In addition to having an untamed landscape, America was portrayed as a place of savagery by virtue of the people who inhabited it. This can be seen in the woodcut as America is depicted as much more warlike than the other three continents. As Claire Le Corbeiller explains, America “was usually envisioned as a rather fierce savage – only slightly removed in type from the medieval tradition of the wild man."
The woodcut also shows America stepping on a human head, which is meant to connote cannibalism. Evidence of dismemberment, such as disembodied heads, in addition to America’s bow and arrows and her lack of clothing were all meant to connote savagery. Such imagery was not uncommon in depictions of the Americas, but it was not always the case. In time, the image of a wild native being justly subjugated by a European conqueror was turned into a portrayal of an “Indian princess”.
The American millionaire philanthropist James Hazen Hyde, who inherited a majority share in Equitable Life Assurance Society, formed a collection of allegorical prints illustrating the Four Continents that are now at the New-York Historical Society; Hyde's drawings and a supporting collection of sets of porcelain table ornaments and other decorative arts illustrating the Four Continents were shared by various New York City museums.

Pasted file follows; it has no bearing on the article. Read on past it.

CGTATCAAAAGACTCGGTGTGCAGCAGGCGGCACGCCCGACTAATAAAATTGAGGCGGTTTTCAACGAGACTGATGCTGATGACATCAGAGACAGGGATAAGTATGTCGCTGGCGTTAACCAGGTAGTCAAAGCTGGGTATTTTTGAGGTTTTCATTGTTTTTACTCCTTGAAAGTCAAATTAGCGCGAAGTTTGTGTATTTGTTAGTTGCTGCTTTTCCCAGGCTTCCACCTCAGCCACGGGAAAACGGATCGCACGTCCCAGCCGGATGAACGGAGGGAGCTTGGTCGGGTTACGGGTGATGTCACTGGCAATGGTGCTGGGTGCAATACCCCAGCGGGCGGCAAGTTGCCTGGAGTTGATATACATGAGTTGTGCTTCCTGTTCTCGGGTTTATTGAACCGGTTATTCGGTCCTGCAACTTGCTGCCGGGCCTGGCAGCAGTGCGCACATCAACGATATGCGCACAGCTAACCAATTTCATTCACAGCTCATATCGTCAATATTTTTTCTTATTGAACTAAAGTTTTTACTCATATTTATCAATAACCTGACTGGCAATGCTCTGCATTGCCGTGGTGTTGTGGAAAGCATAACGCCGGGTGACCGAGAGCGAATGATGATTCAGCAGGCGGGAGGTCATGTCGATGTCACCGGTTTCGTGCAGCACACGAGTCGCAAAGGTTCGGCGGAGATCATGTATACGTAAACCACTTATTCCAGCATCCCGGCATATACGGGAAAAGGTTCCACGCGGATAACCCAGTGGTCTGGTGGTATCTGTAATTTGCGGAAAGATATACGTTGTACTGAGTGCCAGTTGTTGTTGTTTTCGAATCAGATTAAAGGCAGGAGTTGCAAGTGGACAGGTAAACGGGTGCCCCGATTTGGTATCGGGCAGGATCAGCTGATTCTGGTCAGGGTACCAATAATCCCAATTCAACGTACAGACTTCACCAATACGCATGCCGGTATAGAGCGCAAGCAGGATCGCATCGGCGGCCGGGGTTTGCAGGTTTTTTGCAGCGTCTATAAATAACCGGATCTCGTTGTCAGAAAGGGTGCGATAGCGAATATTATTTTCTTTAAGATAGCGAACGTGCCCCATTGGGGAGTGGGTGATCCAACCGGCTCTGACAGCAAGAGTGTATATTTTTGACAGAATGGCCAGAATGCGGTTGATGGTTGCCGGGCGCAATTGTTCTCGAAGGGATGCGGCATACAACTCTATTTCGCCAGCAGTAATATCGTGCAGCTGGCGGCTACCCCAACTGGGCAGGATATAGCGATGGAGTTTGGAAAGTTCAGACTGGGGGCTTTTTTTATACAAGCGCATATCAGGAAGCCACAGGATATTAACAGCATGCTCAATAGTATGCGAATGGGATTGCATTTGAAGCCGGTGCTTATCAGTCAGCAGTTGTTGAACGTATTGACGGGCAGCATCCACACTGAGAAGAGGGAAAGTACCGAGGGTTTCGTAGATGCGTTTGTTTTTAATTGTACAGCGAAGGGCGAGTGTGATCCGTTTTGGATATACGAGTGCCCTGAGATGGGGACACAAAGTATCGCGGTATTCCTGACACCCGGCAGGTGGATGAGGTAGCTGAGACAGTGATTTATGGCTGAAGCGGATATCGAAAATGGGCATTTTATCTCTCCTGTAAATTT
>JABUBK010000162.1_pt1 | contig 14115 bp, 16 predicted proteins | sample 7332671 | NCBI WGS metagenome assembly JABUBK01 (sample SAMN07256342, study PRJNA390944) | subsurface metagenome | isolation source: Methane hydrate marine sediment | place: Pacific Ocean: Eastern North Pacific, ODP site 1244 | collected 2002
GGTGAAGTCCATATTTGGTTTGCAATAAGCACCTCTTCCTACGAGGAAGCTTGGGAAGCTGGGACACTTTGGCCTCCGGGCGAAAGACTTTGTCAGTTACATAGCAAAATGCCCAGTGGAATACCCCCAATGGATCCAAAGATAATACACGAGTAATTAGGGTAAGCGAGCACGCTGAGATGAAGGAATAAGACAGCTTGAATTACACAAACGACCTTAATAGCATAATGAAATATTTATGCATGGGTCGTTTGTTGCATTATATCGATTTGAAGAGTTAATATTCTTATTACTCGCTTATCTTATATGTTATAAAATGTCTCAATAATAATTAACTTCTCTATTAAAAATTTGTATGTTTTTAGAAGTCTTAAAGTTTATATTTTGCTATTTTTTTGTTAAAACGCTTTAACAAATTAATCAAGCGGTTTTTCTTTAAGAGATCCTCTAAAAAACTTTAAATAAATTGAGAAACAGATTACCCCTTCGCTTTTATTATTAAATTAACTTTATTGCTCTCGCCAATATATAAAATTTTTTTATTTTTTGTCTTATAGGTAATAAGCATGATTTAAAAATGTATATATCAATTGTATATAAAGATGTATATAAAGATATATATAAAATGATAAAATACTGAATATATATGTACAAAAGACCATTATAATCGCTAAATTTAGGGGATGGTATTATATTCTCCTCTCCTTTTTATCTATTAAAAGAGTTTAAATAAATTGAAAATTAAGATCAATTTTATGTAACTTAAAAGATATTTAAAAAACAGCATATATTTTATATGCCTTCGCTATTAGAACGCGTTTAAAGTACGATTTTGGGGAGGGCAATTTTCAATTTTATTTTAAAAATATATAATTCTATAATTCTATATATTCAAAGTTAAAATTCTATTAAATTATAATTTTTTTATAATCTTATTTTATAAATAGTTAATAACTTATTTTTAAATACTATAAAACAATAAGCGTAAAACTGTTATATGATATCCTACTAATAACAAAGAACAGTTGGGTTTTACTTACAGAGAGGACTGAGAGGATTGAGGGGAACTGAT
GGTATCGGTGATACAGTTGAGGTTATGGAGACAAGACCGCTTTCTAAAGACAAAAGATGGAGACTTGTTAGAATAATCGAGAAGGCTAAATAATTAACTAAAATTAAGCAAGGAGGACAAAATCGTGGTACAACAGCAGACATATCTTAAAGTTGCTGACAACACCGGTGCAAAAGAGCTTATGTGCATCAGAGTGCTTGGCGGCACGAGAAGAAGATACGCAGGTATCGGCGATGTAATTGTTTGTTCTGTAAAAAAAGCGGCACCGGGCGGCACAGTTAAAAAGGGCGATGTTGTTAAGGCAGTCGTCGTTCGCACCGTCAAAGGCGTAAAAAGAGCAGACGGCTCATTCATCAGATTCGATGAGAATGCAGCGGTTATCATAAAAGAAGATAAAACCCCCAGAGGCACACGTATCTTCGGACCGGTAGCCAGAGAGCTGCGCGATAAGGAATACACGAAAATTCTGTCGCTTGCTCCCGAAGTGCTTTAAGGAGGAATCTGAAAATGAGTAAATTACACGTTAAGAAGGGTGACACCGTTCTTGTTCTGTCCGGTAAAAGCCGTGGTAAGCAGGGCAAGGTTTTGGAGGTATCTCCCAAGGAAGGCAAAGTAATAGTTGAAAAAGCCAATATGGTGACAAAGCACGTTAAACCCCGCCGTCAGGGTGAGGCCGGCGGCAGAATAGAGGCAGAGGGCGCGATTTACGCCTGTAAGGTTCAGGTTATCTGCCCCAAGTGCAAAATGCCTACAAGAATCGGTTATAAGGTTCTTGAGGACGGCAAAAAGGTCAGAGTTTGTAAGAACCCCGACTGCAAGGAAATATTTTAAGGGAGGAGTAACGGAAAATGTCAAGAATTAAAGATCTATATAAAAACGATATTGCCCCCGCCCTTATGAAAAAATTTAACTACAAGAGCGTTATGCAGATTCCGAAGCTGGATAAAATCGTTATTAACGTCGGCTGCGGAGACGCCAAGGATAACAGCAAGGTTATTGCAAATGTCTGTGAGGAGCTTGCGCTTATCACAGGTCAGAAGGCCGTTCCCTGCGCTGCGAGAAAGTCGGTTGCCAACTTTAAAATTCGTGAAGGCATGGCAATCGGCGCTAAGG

The Renaissance associated one major river to each of the continents ; Europe is represented by the Danube, Africa and Asia by the Nile and the Ganges respectively, and America is represented by the La Plata. The Four Rivers theme appears for example in the Fontana dei Quattro Fiumi, a 17th-century fountain in Rome designed by Gian Lorenzo Bernini in the Piazza Navona in Rome, and in the painting The Four Continents by Peter Paul Rubens. Fountain of the Four Rivers, (Danube, Nile, Ganges, La Plata)
With the confirmed discovery that Australia was an island continent, the theme of the "Four Continents" lost much of its drive, long before a sixth continent, Antarctica, was discovered. The iconography survived as the Four Corners of the World, however, generally in self-consciously classicizing contexts: for instance, in New York, in front of the Beaux-Arts Alexander Hamilton U.S. Custom House (1907), four sculptural groups by Daniel Chester French symbolize the "Four Corners of the World."
- Nothing was known of Australia, first sighted in the early seventeenth century, or Antarctica, first sighted in the nineteenth century.
- Ciappara, Frans (1998). "Society and inquisition in Malta 1743-1798" (PDF). Durham University: Durhem E-Theses. p. 38. Retrieved 10 December 2016.
- Hall, 129